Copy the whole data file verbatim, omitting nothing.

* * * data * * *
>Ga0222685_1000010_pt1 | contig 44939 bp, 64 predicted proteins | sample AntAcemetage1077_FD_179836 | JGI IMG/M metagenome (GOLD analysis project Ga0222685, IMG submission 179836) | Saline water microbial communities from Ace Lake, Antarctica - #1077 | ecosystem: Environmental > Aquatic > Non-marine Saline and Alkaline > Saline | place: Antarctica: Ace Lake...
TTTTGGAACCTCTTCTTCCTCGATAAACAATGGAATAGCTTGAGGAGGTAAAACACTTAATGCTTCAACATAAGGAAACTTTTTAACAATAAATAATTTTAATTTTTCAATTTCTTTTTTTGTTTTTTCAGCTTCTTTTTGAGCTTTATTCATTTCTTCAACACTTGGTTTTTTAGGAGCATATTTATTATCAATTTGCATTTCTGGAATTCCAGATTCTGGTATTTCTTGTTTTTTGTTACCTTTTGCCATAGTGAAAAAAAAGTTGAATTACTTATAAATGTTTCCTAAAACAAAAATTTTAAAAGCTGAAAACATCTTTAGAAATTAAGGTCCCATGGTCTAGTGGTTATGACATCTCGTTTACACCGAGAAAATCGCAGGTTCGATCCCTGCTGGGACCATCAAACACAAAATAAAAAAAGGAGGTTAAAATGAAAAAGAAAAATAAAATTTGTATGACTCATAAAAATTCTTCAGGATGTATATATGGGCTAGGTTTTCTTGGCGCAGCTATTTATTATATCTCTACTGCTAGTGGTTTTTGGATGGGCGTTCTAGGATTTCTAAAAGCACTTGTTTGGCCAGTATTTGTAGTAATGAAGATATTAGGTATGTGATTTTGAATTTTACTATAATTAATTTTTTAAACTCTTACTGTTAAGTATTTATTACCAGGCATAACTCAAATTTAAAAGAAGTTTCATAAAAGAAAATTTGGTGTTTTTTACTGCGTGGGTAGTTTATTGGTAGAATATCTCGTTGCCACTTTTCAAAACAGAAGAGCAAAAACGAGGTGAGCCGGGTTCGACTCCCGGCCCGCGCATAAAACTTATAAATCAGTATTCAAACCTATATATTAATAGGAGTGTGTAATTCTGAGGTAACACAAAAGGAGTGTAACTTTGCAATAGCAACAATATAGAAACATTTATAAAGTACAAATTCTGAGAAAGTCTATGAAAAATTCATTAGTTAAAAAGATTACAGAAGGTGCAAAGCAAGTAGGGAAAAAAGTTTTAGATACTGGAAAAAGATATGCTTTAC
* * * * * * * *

>Ga0222685_1000010_pt1 | contig 44939 bp, 64 predicted proteins | sample AntAcemetage1077_FD_179836 | JGI IMG/M metagenome (GOLD analysis project Ga0222685, IMG submission 179836) | Saline water microbial communities from Ace Lake, Antarctica - #1077 | ecosystem: Environmental > Aquatic > Non-marine Saline and Alkaline > Saline | place: Antarctica: Ace Lake...
TTTTGGAACCTCTTCTTCCTCGATAAACAATGGAATAGCTTGAGGAGGTAAAACACTTAATGCTTCAACATAAGGAAACTTTTTAACAATAAATAATTTTAATTTTTCAATTTCTTTTTTTGTTTTTTCAGCTTCTTTTTGAGCTTTATTCATTTCTTCAACACTTGGTTTTTTAGGAGCATATTTATTATCAATTTGCATTTCTGGAATTCCAGATTCTGGTATTTCTTGTTTTTTGTTACCTTTTGCCATAGTGAAAAAAAAGTTGAATTACTTATAAATGTTTCCTAAAACAAAAATTTTAAAAGCTGAAAACATCTTTAGAAATTAAGGTCCCATGGTCTAGTGGTTATGACATCTCGTTTACACCGAGAAAATCGCAGGTTCGATCCCTGCTGGGACCATCAAACACAAAATAAAAAAAGGAGGTTAAAATGAAAAAGAAAAATAAAATTTGTATGACTCATAAAAATTCTTCAGGATGTATATATGGGCTAGGTTTTCTTGGCGCAGCTATTTATTATATCTCTACTGCTAGTGGTTTTTGGATGGGCGTTCTAGGATTTCTAAAAGCACTTGTTTGGCCAGTATTTGTAGTAATGAAGATATTAGGTATGTGATTTTGAATTTTACTATAATTAATTTTTTAAACTCTTACTGTTAAGTATTTATTACCAGGCATAACTCAAATTTAAAAGAAGTTTCATAAAAGAAAATTTGGTGTTTTTTACTGCGTGGGTAGTTTATTGGTAGAATATCTCGTTGCCACTTTTCAAAACAGAAGAGCAAAAACGAGGTGAGCCGGGTTCGACTCCCGGCCCGCGCATAAAACTTATAAATCAGTATTCAAACCTATATATTAATAGGAGTGTGTAATTCTGAGGTAACACAAAAGGAGTGTAACTTTGCAATAGCAACAATATAGAAACATTTATAAAGTACAAATTCTGAGAAAGTCTATGAAAAATTCATTAGTTAAAAAGATTACAGAAGGTGCAAAGCAAGTAGGGAAAAAAGTTTTAGATACTGGAAAAAGATATGCTTTAC